Right, we’re all about being the best. That means being at the cutting edge of technology, utilising the best truss software, and robotic wood cutting machines. While it might seem we’re all about the future of trusses, we also believe those who ignore past lessons are doomed to build sub-standard trusses.
So here’s a breakdown of the history of roof trusses.
Introduction to Roof Trusses
Before the invention of the truss, roofs were limited to a certain size. Then came the truss, providing load-bearing strength over large spans. With a few angled cuts and axial tension (or compression), the truss broke this deadlock for spanning roofing distances.
We’re not sure how someone figured out that a triangle cannot be distorted by stress, but a millennia later the team at EndoTruss is thankful for their work.
According to Encyclopedia Britannica, “trusses were probably first used in primitive lake dwellings during the early Bronze Age, about 2,500 BC.” Since then trusses were used by the Greeks, during the European Middle Ages, and all the way until the modern age.
If you were wondering about where the word ‘truss’ comes from (it is a strange one when you think about it) it actually originates from an old French word trousse, meaning “collection of things bound together.”
In modern terms, the top length or ‘member’ of a truss is called a top chord, while the lower range members are called bottom chords. In historical texts the top chord was known as the rafters, and bottom chords were called tie beams.
We discuss terminology used in truss building and roofing on our website. Now, let’s talk about the first types of trusses.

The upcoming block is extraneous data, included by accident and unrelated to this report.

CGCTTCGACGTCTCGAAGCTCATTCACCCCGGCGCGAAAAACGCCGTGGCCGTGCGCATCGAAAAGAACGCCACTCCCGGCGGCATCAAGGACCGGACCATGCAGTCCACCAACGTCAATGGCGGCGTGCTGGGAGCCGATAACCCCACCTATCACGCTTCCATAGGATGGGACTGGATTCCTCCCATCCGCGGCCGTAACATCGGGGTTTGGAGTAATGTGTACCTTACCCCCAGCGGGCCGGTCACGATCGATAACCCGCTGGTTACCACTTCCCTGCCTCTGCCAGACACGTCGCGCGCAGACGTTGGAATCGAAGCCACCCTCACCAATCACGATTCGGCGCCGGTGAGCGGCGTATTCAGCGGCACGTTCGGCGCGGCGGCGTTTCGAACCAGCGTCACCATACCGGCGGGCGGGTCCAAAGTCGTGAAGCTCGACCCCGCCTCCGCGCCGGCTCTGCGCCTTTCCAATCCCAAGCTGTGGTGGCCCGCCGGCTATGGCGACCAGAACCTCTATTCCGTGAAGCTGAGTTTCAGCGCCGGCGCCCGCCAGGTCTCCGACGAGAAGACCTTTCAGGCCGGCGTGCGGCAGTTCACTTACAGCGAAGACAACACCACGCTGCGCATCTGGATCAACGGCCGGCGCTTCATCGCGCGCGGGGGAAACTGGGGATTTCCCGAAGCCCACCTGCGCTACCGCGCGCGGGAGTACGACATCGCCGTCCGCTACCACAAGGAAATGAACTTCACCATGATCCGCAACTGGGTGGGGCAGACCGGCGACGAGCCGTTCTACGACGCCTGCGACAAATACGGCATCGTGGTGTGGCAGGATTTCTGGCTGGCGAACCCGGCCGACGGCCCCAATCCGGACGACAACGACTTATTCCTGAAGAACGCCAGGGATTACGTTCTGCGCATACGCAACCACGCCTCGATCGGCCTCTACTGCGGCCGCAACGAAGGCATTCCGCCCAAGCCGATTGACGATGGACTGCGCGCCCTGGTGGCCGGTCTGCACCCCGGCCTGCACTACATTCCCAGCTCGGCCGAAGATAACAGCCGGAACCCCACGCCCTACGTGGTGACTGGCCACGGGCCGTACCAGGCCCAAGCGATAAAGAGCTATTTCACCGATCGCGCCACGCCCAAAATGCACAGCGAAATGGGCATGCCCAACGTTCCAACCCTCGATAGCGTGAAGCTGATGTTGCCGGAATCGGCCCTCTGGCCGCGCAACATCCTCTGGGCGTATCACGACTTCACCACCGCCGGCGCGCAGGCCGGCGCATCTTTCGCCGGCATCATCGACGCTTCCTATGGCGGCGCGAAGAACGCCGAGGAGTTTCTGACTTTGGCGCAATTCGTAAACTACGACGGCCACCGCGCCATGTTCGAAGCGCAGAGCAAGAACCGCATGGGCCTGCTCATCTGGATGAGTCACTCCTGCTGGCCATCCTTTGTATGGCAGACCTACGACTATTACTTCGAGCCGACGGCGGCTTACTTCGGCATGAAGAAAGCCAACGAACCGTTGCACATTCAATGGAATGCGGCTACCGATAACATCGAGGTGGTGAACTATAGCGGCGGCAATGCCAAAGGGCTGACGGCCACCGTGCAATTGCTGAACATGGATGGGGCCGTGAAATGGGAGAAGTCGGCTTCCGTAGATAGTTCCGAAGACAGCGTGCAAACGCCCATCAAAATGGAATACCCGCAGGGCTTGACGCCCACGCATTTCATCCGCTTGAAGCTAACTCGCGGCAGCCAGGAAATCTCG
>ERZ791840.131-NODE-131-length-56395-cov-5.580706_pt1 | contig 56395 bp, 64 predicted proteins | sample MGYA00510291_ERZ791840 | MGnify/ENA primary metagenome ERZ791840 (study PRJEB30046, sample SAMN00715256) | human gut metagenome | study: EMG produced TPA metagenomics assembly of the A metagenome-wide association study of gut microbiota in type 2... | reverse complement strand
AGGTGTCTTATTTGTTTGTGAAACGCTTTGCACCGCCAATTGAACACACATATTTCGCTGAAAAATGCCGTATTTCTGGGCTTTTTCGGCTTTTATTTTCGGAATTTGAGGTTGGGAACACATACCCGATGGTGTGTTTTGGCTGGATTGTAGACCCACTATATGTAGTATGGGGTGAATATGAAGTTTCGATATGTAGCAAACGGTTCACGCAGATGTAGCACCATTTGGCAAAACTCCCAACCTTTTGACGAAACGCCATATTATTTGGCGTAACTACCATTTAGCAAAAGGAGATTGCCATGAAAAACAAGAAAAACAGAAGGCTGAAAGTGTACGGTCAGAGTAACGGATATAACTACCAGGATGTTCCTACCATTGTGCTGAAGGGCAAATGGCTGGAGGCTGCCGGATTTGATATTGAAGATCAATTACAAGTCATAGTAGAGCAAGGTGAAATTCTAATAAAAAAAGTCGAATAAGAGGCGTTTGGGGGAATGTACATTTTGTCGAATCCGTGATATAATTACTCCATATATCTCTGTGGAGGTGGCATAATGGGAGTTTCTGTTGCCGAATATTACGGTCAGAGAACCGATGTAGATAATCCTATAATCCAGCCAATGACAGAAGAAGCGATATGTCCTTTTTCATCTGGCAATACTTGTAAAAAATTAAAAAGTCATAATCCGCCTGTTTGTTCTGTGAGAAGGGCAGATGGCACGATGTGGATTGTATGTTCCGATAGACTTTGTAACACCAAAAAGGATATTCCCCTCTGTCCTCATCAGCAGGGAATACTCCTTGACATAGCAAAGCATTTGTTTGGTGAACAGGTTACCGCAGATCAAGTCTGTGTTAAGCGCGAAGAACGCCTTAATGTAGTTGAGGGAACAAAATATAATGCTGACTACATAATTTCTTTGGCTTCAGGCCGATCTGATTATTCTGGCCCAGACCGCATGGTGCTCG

King Post Trusses
We feel like it wouldn’t be a historical post if we didn’t mention a monarch. But the name comes from the central post in the truss called the king post. This takes most of the tension in the structure via some complex joinery which attaches the king post to the rafters, struts, and tie beam.
We don’t really supply trusses that have joints in them, as we use gussets, and cut lengths with laser precision.
Queen Post Trusses
This ancient truss is, and was, used to extend certain spans, with the king truss placed on top. There are two queen posts taking the tension with two principal rafters as well as tie and straining beams.
When the Queen and King trusses are joined together they are referred to as a compound truss.
As the name suggests, this truss has an arch in it. Unlike the other trusses mentioned, there are no straining beams and arguably the open look allows for a nice large open air space. The weight is distributed through the collar beam and arch braces into the principal trusses and the supporting wall (it is important to ensure the walls can take the weight).
For those who get excited about trusses, the hammerbeam roof is a sight to behold, as it is normally holding up an amazing English gothic cathedral roof. Dubbed as the most impressive achievement by medieval carpenters, it’s the tiny sparkle of light in the dark ages.
So amazingly, there are more examples of fake Hammerbeam truss roofs than real industrial scale examples.
If you’re interested in a more modern, prefabricated wood truss for your new home you can call us for a quote.